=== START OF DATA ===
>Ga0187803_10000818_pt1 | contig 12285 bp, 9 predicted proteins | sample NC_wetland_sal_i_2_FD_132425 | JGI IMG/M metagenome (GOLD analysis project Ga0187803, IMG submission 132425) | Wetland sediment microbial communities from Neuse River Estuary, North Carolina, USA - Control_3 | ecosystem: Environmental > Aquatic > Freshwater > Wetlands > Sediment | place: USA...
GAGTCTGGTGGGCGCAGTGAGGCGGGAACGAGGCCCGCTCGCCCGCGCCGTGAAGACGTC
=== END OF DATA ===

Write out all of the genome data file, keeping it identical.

>Ga0187803_10000818_pt1 | contig 12285 bp, 9 predicted proteins | sample NC_wetland_sal_i_2_FD_132425 | JGI IMG/M metagenome (GOLD analysis project Ga0187803, IMG submission 132425) | Wetland sediment microbial communities from Neuse River Estuary, North Carolina, USA - Control_3 | ecosystem: Environmental > Aquatic > Freshwater > Wetlands > Sediment | place: USA...
GAGTCTGGTGGGCGCAGTGAGGCGGGAACGAGGCCCGCTCGCCCGCGCCGTGAAGACGTC